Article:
Based on observations over the last month, activity at Whakaari/White Island has been limited to minor steam and gas emissions. There have been no significant changes in the active crater area. The Volcanic Alert Level remains at 2
Observations from the most recent monitoring and gas flights show the steam and gas plume continues to originate from the same vent locations as previously observed, with discharge rates in a similar range. Views from the Whakatane webcam show similar conditions prevail at Whakaari/White Island. There has been no evidence of ash emission or eruptive activity from these vents.
Gas emission rates and steam discharge are low, and broadly like earlier observations this year. Measurements from regular monitoring flights have recorded a decline in the temperatures from the larger vents. In March temperatures were higher than 240 °C, while the latest are only 120 °C.
Following the failure of our last two surviving on-island monitoring sites, we now have no on-island monitoring capability. We continue to make regular observation and gas measurement flights to monitor the status of the island. We obtain satellite-based ground deformation data approximately every 10 days that allows us to observe ground deformation trends. These are complimented by daily satellite-based Sulphur Dioxide (SO2) emission measurements, although this technique is not as sensitive as our gas measurement flights. Neither of these satellite techniques have detected significant changes in the overall activity at the volcano over the past few months.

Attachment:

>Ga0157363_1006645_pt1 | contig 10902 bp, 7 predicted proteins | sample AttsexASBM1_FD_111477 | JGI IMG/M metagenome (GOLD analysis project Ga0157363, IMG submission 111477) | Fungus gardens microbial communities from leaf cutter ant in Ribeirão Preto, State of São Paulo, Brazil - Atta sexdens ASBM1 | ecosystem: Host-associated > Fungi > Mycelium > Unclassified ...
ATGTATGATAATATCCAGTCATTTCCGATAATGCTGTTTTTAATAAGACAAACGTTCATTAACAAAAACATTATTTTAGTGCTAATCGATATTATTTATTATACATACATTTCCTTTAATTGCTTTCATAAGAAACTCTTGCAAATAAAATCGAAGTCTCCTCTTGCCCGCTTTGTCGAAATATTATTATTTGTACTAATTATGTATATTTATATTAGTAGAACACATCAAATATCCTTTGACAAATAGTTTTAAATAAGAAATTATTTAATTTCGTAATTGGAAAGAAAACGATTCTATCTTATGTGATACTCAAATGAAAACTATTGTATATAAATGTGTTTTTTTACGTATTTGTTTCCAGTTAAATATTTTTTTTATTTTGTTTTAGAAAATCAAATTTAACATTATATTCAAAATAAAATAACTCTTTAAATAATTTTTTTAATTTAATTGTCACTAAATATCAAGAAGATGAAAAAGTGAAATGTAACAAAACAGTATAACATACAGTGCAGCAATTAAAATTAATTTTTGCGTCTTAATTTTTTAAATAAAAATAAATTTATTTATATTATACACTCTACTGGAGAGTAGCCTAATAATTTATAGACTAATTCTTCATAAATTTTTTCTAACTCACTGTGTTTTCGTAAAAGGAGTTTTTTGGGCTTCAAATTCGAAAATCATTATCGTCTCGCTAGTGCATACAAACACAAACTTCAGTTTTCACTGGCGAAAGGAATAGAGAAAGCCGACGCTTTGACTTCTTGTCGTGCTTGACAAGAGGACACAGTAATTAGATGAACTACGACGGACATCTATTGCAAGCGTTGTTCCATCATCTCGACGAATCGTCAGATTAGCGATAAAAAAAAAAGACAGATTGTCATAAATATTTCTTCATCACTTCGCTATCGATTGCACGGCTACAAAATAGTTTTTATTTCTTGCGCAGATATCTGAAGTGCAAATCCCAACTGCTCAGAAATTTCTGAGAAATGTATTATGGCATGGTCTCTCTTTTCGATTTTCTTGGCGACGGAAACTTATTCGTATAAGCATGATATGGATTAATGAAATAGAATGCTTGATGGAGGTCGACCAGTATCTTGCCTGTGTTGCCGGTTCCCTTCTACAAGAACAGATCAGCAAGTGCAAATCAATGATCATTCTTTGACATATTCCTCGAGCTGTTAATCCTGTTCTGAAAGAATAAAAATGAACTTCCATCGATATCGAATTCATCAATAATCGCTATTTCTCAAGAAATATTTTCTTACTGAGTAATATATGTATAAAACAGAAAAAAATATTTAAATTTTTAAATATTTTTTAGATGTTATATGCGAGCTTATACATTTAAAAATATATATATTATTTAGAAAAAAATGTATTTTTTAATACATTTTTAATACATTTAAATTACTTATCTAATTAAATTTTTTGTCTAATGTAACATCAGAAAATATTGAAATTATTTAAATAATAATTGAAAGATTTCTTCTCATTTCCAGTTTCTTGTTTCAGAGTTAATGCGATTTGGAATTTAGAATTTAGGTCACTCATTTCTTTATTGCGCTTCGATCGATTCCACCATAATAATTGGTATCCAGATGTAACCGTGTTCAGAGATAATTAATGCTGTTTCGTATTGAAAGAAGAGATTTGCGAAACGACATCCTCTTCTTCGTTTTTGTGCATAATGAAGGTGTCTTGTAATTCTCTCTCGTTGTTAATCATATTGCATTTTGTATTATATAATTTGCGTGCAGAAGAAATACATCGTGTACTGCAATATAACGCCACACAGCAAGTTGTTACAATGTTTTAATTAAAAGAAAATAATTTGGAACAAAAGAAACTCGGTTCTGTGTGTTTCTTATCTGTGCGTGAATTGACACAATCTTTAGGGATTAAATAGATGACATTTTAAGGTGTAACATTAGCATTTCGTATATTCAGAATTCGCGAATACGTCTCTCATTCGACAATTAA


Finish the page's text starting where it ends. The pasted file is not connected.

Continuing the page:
The Volcanic Alert Level remains at Level 2 (moderate to heightened unrest) and the Aviation Colour Code remains at Yellow, acknowledging the current level of activity, but also continuing to consider the greater level of uncertainty in our interpretation due to the current lack of consistent, useful real-time data.
As the weather allows, we will continue to undertake gas measurement and observation flights over the island until we can service our on-island equipment and power supplies.
The Volcanic Alert Level reflects the current level of volcanic unrest or activity and is not a forecast of future activity. While Volcanic Alert Level 2 is mostly associated with volcanic unrest hazards (including discharge of steam and hot volcanic gases, earthquakes, landslides, and hydrothermal activity), potential for eruption hazards also exists and eruptions can still occur with little or no warning.
Further information about the Volcanic Alert Levels and what they mean can be found here.
GNS Science’s National Geohazards Monitoring Centre and Volcano Monitoring Group, through the GeoNet programme, continue to monitor Whakaari/White Island for further changes in unrest.
Media Contact: 021 574541 or email@example.com